There are actually two other start groups to know about, for tandems and recumbents. These are gathered into either of two starting groups for "special machines". Those in the 90-hour group will leave at 21:45, or 15 minutes ahead of the first wave of that group's solo bike riders. Early the next morning, at 4:45am Tuesday, the tandems and `bents of the 84-hour group are started together in a similar fashion. If you are very fast, take the 90-hour start at 21:45 PM Monday. Unlike the Tuesday start with a minimum time limitation of 44 hours, the Monday start offers an "open road" to those who make time to the early controls, or even set a course record. Like the 80-hour riders, you'll have a better time getting through the control lin es since you'll be the next group starting after them. On the other hand, the 84-hour "special machines" will have an easier time dealing with the controls getting to Brest than the average 90-hour "specials" since they end up being among the crush of solo riders. Considerations for speedy riders aside, for the average recumbent or tandem, their times on the brevets will be a good indication as to which starting group to choose. It would probably be unwise for a "special" who took 32 hours or longer on their 600k to sign up for the 84-hour group.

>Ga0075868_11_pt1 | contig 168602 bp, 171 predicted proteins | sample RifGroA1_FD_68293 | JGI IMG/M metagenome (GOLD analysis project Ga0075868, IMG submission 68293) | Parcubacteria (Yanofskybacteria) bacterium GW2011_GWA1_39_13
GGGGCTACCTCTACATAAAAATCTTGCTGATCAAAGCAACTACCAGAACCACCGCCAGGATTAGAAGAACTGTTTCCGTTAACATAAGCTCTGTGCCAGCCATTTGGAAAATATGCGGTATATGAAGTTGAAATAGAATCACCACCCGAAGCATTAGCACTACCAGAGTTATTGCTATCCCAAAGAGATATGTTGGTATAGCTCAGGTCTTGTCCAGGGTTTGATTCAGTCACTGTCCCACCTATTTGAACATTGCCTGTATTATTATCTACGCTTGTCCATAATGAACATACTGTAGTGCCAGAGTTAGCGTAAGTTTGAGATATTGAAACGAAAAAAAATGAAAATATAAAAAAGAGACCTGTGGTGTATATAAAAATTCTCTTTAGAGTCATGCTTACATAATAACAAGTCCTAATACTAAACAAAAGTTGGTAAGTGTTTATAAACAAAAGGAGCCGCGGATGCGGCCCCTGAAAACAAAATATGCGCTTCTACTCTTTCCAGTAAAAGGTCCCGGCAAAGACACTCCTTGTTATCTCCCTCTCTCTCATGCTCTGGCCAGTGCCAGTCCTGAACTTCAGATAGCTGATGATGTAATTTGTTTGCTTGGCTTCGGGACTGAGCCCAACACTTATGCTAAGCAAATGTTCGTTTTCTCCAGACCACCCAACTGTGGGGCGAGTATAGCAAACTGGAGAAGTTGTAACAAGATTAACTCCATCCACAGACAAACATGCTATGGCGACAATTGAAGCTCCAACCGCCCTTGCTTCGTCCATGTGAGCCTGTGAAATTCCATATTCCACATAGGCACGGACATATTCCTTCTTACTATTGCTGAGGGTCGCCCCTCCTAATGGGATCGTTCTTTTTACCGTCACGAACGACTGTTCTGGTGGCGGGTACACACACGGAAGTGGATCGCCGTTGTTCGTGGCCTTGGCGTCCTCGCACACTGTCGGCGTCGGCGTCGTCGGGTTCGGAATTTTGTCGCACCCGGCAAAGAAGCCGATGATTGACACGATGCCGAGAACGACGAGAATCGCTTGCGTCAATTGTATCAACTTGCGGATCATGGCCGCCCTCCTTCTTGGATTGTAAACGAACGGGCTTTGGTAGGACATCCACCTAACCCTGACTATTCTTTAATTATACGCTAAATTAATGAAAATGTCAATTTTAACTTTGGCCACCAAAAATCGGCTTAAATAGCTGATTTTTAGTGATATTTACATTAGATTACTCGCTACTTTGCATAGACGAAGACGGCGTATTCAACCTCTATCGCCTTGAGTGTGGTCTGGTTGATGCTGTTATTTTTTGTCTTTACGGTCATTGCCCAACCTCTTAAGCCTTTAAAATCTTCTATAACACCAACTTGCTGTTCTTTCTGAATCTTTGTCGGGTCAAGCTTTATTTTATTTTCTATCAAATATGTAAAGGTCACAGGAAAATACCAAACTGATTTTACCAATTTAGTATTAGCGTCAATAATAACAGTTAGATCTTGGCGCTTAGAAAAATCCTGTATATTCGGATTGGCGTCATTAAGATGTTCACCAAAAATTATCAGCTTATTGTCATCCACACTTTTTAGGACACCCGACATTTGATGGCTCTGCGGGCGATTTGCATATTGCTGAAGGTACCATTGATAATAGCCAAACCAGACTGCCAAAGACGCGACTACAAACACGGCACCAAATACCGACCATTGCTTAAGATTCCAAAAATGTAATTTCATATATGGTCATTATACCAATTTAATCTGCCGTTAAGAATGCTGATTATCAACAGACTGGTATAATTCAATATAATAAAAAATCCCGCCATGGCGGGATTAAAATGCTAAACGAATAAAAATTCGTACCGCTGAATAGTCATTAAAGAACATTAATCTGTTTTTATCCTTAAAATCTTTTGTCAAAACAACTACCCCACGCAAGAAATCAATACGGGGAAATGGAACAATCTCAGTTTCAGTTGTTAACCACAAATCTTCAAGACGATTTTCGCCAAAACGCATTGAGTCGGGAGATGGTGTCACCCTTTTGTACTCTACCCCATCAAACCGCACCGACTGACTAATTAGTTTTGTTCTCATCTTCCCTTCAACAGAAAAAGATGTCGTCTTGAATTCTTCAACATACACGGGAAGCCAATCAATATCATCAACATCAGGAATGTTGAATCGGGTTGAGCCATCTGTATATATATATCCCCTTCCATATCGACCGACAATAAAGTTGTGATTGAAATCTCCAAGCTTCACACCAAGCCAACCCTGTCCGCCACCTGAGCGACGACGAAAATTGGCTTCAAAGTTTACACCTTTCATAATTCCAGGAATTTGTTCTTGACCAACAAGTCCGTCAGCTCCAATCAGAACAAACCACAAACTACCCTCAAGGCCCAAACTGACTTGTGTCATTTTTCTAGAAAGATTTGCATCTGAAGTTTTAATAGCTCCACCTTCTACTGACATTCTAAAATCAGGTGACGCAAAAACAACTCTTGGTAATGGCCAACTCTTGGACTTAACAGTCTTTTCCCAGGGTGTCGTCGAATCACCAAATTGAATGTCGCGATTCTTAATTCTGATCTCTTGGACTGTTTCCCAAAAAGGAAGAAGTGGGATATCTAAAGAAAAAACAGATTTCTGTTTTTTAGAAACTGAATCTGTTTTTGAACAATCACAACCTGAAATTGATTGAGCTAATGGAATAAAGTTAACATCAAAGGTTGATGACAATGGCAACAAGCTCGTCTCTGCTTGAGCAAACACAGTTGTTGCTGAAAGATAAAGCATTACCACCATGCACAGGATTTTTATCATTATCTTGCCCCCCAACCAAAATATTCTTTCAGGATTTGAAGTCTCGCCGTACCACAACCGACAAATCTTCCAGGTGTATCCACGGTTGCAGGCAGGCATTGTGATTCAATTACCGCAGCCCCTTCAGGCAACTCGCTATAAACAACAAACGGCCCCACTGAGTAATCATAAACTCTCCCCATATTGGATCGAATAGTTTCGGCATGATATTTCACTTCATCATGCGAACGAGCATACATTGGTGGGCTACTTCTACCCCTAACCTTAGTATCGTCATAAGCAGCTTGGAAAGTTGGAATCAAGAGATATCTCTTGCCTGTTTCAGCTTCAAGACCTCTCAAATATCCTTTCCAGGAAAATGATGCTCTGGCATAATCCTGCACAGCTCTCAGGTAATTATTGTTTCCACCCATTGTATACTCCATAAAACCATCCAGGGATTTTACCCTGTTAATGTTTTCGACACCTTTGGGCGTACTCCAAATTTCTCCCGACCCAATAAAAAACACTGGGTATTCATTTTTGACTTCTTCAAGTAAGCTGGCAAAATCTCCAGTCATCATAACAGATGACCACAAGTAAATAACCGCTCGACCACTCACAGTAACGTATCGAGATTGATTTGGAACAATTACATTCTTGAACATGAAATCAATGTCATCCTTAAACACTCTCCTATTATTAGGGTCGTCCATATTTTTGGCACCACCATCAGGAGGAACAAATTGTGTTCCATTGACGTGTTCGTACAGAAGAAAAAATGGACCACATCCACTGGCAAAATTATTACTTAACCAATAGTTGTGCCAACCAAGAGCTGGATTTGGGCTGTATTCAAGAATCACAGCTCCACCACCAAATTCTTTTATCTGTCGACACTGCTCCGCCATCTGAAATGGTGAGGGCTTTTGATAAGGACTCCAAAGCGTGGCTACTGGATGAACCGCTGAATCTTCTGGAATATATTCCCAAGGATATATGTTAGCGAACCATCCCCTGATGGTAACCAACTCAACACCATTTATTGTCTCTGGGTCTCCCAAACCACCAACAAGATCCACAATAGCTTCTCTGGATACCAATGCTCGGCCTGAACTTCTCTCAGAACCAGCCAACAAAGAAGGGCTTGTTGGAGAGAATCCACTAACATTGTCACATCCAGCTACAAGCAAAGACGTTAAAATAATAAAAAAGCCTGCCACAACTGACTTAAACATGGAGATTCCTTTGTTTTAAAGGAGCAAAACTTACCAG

The reason I bring up the finishing rates for each starting time is to show that the group with the most time seems to have the best chance of success, and that with the least does the worst. There are varied reasons for this, such as some 80-hour group speedsters not meeting personal time goals and deciding to quit. More members of this group have personal support cars too and it is easier to give up knowing one has a ride back to the start if things aren't going according to plan. On the other hand, most 90-hour riders are less competitive than their faster brethren and will strive to finish no matter what. Still, in some ways it seems counter-intuitive; one would think the fastest, better-trained cyclist would do better than the slower riders. But time after time the best completion rate comes from the 90-hour group. I think a more relaxed, touring attitude that is a good way to surmount the various challenges encountered during four days and nights of difficult cycling on foreign roads. Riders who falter and quit may be allowing sleep deprivation to cloud their judgement. In many cases riders have found that after a restorative sleep break, they still have time to finish the ride. RUSA hopes riders who are thinking of quitting, take a break, reconsider the situation, and continue on in an effort to help improve our collective finishing rate. They might be disap- pointed about not meeting personal time goals but they can be very proud they helped the US in the international rankings. Remember, the first American and the last earn exactly the same amount of PBP finisher's points. ( Actually, randonneurs earn 12 points while randonneuses earn 18 so things would be different if our first and last riders were of different genders.)